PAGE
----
In the 1950s, the heavy influence of norteño on the traditional music of Mexican-Americans in southern Texas gave rise to a new form of popular music called Tejano or "Tex-Mex". It was influenced by American rock and roll and swing. Tejano music often includes English lyrics and may sound much more like American rock and country music, but is a broad genre incorporating many different styles.
Because Tejano music is derived from norteño, the two are often confused. Tejano is more influenced by American music styles such as country and jazz, while norteño is less Americanized with a rural, traditional sound.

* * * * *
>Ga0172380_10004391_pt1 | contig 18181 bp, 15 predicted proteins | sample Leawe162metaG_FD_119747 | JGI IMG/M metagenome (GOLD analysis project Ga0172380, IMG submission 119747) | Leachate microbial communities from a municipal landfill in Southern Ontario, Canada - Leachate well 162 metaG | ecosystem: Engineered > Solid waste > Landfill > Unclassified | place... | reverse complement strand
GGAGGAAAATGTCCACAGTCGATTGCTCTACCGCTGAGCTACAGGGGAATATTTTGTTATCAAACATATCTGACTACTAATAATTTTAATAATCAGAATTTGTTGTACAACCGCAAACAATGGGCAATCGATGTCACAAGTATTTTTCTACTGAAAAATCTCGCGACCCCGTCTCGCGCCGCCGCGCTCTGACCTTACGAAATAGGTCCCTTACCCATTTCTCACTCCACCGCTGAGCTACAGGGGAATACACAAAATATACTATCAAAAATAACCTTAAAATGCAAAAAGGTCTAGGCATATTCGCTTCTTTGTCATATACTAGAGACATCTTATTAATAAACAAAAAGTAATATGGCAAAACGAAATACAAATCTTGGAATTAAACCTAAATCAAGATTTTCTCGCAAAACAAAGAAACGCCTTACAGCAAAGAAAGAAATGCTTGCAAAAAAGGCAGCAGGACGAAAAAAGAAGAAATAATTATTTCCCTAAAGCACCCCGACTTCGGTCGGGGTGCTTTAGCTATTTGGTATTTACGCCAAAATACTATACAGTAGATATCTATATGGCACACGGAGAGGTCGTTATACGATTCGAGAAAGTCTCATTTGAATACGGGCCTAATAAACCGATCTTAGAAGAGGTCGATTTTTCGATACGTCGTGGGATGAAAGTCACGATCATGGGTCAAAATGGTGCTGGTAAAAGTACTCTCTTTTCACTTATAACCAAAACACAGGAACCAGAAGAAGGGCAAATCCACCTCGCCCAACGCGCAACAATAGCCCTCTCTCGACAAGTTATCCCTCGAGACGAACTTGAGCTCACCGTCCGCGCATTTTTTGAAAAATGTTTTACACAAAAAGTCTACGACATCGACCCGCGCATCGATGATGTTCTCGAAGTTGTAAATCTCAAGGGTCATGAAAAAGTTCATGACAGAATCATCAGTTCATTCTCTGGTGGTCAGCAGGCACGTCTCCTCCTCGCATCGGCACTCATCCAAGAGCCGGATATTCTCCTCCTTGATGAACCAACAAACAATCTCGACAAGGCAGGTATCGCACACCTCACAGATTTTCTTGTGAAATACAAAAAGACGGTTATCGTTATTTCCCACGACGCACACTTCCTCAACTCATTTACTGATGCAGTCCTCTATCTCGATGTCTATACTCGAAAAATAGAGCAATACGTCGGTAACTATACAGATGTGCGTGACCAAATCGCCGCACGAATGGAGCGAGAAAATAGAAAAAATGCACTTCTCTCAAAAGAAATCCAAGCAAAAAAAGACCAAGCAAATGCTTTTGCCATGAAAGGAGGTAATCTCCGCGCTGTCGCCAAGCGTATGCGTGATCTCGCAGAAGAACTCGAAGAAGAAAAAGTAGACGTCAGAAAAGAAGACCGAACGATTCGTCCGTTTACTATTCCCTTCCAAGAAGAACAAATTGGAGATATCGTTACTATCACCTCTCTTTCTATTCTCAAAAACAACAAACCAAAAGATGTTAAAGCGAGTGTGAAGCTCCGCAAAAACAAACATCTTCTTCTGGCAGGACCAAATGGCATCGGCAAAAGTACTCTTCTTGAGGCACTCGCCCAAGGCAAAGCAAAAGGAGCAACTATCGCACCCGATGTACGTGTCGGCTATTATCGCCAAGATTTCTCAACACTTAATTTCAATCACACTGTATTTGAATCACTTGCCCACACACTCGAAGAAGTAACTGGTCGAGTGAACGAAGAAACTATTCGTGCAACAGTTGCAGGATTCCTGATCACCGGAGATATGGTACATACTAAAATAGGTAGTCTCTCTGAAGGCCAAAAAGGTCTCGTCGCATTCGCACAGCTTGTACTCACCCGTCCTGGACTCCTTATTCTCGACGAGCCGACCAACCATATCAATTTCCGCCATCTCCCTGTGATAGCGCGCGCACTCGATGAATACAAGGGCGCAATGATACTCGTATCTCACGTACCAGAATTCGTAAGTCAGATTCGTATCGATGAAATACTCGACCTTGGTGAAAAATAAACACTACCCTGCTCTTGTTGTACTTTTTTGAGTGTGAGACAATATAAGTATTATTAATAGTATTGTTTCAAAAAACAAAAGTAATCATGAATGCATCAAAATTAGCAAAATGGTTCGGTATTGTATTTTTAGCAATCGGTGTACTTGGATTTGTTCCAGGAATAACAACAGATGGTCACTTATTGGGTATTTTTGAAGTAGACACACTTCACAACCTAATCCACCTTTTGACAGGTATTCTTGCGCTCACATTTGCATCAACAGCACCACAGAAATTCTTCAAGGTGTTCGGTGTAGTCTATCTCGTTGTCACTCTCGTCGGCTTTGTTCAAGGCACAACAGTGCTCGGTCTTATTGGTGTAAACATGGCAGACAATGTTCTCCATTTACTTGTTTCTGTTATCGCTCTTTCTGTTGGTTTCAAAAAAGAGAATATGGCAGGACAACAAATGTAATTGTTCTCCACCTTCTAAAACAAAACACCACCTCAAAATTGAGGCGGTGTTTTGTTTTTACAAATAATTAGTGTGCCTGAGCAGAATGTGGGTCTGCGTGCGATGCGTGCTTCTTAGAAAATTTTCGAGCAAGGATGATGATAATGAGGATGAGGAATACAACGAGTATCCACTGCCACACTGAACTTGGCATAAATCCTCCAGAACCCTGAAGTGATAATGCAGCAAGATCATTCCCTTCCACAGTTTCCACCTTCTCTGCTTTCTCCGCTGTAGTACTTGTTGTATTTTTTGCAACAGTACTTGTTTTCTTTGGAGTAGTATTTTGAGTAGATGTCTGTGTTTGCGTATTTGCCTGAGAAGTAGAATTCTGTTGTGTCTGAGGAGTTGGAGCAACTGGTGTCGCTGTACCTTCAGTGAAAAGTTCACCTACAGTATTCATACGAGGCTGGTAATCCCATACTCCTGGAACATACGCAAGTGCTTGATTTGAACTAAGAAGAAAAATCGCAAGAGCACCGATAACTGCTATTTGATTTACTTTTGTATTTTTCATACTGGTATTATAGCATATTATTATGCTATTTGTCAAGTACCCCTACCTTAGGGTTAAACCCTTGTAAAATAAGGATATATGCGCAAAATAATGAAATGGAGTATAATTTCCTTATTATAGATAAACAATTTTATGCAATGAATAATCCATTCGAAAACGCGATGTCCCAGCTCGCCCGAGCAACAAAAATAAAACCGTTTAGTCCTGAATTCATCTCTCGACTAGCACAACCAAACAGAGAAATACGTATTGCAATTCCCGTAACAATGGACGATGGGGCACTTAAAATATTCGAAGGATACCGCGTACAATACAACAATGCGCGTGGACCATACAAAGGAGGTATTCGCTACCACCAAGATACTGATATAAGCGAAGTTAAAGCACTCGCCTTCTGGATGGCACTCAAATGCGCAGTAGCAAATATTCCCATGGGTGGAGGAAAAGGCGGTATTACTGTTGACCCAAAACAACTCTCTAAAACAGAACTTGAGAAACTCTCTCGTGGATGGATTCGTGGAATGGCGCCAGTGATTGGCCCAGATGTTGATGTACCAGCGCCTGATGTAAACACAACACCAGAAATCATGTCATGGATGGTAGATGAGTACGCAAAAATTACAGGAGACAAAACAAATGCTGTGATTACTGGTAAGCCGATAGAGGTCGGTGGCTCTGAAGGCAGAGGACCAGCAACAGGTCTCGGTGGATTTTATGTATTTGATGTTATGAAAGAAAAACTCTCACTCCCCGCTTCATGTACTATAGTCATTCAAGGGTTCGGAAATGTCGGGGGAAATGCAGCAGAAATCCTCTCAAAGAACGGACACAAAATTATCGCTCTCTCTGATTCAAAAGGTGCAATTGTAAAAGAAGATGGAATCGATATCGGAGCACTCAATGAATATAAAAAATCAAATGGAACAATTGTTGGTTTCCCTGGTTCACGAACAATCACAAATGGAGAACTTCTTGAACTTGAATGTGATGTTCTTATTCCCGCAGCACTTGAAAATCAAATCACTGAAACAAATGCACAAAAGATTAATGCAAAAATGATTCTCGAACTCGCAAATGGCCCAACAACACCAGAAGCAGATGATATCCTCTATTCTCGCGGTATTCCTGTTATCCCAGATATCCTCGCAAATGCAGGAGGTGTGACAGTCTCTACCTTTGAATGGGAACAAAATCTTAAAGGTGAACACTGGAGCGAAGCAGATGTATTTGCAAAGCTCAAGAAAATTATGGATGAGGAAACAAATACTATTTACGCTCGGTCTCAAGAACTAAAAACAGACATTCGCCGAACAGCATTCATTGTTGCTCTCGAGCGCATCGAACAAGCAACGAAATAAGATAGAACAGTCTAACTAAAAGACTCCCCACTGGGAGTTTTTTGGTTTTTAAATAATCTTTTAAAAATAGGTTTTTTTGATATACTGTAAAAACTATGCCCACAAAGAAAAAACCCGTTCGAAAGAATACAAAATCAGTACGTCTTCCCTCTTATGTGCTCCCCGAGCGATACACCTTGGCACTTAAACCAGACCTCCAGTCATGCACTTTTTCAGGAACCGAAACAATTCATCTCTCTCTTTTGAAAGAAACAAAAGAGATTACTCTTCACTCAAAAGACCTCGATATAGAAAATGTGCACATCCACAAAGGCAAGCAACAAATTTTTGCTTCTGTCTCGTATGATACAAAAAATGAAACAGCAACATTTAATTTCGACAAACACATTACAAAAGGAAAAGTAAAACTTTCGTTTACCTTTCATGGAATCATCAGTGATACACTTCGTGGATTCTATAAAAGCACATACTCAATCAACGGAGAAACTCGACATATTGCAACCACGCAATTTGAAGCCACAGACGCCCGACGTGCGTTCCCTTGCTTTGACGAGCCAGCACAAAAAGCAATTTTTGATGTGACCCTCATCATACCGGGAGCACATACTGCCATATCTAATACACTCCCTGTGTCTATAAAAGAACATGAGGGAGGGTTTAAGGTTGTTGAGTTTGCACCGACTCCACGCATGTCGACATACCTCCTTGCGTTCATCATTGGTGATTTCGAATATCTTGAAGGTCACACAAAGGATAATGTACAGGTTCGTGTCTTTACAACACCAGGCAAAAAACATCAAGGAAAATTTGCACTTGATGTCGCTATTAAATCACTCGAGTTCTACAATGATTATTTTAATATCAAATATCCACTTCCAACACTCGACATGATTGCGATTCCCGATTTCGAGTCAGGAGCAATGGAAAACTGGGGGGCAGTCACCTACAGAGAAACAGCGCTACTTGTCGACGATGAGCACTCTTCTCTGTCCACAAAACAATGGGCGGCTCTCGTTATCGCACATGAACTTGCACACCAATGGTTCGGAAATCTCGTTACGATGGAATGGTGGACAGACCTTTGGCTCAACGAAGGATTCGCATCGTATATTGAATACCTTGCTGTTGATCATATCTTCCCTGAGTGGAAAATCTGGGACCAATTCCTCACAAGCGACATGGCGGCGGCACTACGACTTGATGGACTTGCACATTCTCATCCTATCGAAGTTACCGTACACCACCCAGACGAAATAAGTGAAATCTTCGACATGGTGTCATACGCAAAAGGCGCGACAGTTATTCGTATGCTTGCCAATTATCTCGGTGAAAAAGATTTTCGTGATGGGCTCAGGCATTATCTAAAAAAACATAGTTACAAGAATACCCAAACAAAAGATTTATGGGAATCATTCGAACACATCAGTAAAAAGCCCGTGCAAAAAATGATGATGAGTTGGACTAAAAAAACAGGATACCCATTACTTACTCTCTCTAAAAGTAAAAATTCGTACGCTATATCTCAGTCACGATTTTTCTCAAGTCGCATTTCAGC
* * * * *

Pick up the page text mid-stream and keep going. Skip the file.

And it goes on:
A different regional Mexican genre often confused with Norteño is Sierreño. It was invented and popularized in the Mexican state of Sinaloa in the 1980’s and its popularity spread throughout Mexico. There are two styles of Sierreño: One from Sinaloa and one from Guerrero. The main instruments in Sinaloa-style Sierreño include a twelve-string guitar, acoustic guitar, and acoustic or electric bass. It can also include an accordion, but the main and most distinctive instrument in this genre is the twelve-string guitar. Unlike Norteño, Sierreño does not include drums. A tololoche can be used instead of a bass. Guerrero-style Sierreño includes a requinto instead of a twelve-string guitar.